For most music teachers, organizing instruction into units makes a lot of sense. Typically, we see see students once or twice a week, or every day for a few weeks out of the school year. Teaching a series of lessons all grounded in a single topic helps reinforce important points from week to week, and provides cohesion in a learning sequence that is interrupted by many days.
It is not unusual to start a unit with an overview of what students will be doing. This is consistent with the practice of preparing a syllabus and then going over it at the beginning so students know what to expect, what assignments will be due, and so forth. The weakness with this approach is that what a student is expected to learn and be able to do at the end of the unit is often overshadowed or even buried under an itinerary of assignments and deadlines.
To avoid this pitfall, it is a good idea to start a unit with essential questions. These are the heart and soul of what students will know and be able to do at the end of the unit. One of the most valuable pieces of the new national core arts standards are their grounding in anchor standards, enduring understandings and essential questions. The anchor standard describes what the student will do. The enduring understanding states the knowledge that must be understood to navigate the discipline begin studied. The essential question draws that knowledge out of the enduring understanding by directing the student to a focused line of inquiry.
For example, for the creating process, the first anchor standard is, “Generate and conceptualize artistic ideas and work.” That is what the students will be doing when they create music. Before they can create music, they have to know and understand how people come up with musical ideas and how they are fashioned into a musical work. This is given in the enduring understanding: “The creative ideas, concepts, and feelings that influence musicians’ work emerge from a variety of sources.” From this, we learn that music is created out of ideas, concepts and feelings, and they all come from different areas of a musician’s life. What are these areas, and how does one think of a musical idea? The essential question leads us down this path of questioning and investigation. “How do musicians generate creative ideas?”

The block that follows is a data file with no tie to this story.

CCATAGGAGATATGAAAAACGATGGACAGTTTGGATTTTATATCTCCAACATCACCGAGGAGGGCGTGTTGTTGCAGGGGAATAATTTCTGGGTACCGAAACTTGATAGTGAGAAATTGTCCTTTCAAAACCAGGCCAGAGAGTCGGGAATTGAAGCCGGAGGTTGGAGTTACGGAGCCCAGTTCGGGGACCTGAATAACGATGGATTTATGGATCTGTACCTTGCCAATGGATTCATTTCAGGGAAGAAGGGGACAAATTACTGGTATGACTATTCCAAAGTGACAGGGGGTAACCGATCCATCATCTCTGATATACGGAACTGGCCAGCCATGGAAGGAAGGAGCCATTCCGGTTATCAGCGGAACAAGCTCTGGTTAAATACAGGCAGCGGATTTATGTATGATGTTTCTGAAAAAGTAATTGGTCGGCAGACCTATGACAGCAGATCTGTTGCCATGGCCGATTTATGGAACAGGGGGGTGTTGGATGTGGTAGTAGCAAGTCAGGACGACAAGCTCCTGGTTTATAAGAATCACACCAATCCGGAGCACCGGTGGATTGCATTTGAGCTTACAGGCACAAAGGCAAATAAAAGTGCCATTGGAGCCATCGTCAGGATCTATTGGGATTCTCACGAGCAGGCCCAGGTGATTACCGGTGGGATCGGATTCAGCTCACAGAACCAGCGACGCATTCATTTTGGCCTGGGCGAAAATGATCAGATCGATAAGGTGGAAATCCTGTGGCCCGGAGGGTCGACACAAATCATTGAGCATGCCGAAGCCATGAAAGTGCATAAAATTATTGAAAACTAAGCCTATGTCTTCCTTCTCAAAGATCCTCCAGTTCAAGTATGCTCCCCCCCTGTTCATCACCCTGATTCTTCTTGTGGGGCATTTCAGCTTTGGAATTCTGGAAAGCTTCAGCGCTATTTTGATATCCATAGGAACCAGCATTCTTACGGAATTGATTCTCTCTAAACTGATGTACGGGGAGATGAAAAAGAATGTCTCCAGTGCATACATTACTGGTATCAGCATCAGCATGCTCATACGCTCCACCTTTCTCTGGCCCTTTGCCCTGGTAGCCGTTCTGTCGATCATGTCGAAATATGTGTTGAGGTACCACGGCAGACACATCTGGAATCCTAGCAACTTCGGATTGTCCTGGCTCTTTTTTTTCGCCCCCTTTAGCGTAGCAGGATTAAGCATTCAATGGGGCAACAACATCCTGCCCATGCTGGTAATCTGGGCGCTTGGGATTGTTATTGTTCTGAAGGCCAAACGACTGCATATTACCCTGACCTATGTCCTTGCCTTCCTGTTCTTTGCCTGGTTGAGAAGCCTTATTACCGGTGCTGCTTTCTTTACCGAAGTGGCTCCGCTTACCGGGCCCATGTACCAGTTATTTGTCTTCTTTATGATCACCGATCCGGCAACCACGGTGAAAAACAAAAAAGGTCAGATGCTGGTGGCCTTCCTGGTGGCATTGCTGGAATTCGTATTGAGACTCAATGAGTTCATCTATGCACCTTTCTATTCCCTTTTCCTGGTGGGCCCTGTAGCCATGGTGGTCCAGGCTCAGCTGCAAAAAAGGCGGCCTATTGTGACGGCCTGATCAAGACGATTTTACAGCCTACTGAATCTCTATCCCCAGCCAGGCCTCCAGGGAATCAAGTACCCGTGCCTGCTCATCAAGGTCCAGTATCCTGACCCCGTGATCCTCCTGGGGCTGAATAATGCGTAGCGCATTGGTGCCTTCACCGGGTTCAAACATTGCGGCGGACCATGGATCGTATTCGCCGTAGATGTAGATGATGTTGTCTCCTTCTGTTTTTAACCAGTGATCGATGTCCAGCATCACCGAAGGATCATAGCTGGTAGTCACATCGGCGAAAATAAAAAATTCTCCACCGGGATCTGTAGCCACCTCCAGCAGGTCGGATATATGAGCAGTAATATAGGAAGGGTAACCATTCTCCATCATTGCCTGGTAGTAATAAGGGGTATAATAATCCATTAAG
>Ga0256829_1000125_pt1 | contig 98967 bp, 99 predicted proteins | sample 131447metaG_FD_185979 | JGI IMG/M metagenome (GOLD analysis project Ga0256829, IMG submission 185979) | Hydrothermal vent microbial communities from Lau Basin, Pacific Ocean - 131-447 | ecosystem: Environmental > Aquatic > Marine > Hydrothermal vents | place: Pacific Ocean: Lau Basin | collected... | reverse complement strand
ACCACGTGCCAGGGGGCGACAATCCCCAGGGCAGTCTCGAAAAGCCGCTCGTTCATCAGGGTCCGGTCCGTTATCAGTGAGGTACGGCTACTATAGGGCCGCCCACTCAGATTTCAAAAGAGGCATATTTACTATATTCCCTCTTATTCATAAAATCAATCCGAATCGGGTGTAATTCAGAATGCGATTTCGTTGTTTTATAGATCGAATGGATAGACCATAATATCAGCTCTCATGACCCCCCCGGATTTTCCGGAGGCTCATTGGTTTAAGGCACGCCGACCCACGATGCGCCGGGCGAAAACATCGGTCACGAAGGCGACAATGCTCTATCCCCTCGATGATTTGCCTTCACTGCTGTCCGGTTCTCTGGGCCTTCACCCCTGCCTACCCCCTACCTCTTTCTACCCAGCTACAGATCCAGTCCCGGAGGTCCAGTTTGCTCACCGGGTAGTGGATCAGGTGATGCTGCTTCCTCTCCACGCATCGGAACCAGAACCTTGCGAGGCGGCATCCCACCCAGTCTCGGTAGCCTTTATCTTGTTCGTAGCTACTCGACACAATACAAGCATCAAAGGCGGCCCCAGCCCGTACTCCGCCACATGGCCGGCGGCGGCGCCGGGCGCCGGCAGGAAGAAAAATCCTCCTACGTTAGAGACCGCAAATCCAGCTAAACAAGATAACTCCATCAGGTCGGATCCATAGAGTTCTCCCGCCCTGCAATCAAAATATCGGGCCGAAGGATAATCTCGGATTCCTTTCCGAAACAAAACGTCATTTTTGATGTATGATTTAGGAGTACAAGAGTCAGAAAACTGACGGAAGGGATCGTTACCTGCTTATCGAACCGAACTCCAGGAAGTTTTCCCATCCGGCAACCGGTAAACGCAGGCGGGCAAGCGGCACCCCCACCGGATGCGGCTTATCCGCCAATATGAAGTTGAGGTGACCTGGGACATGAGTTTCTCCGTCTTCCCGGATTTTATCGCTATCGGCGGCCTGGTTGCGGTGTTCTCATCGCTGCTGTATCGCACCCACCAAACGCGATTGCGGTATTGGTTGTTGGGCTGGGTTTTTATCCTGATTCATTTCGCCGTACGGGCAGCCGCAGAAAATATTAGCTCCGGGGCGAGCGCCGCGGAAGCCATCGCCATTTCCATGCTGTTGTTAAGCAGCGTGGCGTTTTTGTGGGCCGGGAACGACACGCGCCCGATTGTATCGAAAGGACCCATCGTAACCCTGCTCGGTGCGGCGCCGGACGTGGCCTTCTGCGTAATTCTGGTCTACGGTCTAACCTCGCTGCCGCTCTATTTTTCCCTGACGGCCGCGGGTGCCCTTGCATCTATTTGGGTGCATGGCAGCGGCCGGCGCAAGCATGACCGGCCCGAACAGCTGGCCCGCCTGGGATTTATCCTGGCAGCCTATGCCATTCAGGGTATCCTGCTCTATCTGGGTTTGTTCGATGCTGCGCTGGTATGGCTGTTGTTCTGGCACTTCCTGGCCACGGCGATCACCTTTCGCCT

At this point, we have all we need to have a discussion with our students beginning with this essential question. The discussion might lead to any number of subsequent activities. For example, we might have students listen to and respond to songs that we know were written for or out of a personal experience in the songwriter’s life, or have them use found sounds to briefly express what they might be feeling that day and then reflect on their musical creation as an expression of those feelings. Beginning with the essential question brings an efficient focus to the unit right from the start, while still allowing for flexibility in both how the lesson is taught, and in the responses students can make as they learn about creating a musical work.
I have illustrated my discussion with one anchor standard at the corresponding enduring understanding and essential question. There are more of these for the creating process, and more still for each of the other artistic processes. For example, within creating there is anchor standard 2, “organize and develop artistic ideas and work” and the essential question, “how do musicians make creative decisions?” and the enduring understanding, “musicians’ creative choices are influenced by their expertise, context, and expressive intent.” There is also anchor standard 3, “refine and complete artistic work, and the essential question, ” How do musicians improve the quality of their creative work?” and the enduring understanding, “musicians evaluate, and refine their work through openness to new ideas, persistence, and the application of appropriate criteria.” By now it should be apparent how deep and rich the teaching and learning can be when they are driven by anchor standards, enduring understandings, and essential questions. Though I began by suggesting these be used to launch a unit, it is just as valuable to continually refer to them and re-plumb their depths. Doing so keeps instruction on track, rigorous, and ultimately more relevant and meaningful for students.